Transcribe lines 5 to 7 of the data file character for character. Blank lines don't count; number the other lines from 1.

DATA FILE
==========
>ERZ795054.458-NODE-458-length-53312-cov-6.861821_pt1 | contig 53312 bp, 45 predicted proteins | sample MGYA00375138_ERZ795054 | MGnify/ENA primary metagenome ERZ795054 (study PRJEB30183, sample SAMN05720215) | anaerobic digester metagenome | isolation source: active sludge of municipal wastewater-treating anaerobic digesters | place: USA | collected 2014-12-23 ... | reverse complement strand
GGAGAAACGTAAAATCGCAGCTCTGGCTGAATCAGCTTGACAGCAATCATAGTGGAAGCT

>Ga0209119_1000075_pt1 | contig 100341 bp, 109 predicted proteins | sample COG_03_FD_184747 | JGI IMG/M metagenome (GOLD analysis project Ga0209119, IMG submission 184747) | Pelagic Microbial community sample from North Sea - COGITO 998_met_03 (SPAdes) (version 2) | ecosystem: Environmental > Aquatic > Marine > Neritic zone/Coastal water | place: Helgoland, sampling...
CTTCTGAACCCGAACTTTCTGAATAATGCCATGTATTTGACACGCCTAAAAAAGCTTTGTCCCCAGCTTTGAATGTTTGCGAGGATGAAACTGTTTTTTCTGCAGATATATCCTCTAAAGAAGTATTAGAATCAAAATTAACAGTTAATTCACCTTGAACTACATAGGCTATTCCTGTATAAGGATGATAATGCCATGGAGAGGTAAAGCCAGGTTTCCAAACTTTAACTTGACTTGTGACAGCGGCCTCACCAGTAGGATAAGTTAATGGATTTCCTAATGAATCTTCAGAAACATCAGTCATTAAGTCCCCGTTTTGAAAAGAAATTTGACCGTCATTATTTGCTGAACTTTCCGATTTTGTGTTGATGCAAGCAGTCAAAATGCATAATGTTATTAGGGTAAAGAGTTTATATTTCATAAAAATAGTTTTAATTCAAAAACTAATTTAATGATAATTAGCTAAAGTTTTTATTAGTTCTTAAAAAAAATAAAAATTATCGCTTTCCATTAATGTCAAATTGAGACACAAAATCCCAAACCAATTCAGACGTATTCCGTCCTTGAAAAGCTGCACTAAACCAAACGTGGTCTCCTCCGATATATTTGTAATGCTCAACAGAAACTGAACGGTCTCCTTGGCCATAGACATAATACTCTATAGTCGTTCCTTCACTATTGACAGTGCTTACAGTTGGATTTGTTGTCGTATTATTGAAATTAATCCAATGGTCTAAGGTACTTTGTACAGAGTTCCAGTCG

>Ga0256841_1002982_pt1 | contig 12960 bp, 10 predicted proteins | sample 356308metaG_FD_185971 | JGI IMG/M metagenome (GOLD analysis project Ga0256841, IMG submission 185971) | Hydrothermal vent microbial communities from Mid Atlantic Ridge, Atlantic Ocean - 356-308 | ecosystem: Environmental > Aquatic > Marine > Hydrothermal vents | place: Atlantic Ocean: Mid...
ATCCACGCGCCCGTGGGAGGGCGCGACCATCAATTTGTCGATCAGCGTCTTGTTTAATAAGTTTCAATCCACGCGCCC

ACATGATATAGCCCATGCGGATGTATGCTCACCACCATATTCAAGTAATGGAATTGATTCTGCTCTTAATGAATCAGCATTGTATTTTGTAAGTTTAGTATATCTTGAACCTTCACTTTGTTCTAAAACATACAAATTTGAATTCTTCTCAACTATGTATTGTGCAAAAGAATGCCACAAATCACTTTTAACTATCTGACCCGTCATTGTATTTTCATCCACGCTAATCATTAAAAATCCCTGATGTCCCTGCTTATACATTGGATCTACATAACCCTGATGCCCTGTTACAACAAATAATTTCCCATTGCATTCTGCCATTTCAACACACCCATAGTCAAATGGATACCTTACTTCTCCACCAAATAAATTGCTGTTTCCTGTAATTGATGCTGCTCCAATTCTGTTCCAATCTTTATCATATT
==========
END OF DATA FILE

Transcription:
>Ga0256841_1002982_pt1 | contig 12960 bp, 10 predicted proteins | sample 356308metaG_FD_185971 | JGI IMG/M metagenome (GOLD analysis project Ga0256841, IMG submission 185971) | Hydrothermal vent microbial communities from Mid Atlantic Ridge, Atlantic Ocean - 356-308 | ecosystem: Environmental > Aquatic > Marine > Hydrothermal vents | place: Atlantic Ocean: Mid...
ATCCACGCGCCCGTGGGAGGGCGCGACCATCAATTTGTCGATCAGCGTCTTGTTTAATAAGTTTCAATCCACGCGCCC

ACATGATATAGCCCATGCGGATGTATGCTCACCACCATATTCAAGTAATGGAATTGATTCTGCTCTTAATGAATCAGCATTGTATTTTGTAAGTTTAGTATATCTTGAACCTTCACTTTGTTCTAAAACATACAAATTTGAATTCTTCTCAACTATGTATTGTGCAAAAGAATGCCACAAATCACTTTTAACTATCTGACCCGTCATTGTATTTTCATCCACGCTAATCATTAAAAATCCCTGATGTCCCTGCTTATACATTGGATCTACATAACCCTGATGCCCTGTTACAACAAATAATTTCCCATTGCATTCTGCCATTTCAACACACCCATAGTCAAATGGATACCTTACTTCTCCACCAAATAAATTGCTGTTTCCTGTAATTGATGCTGCTCCAATTCTGTTCCAATCTTTATCATATT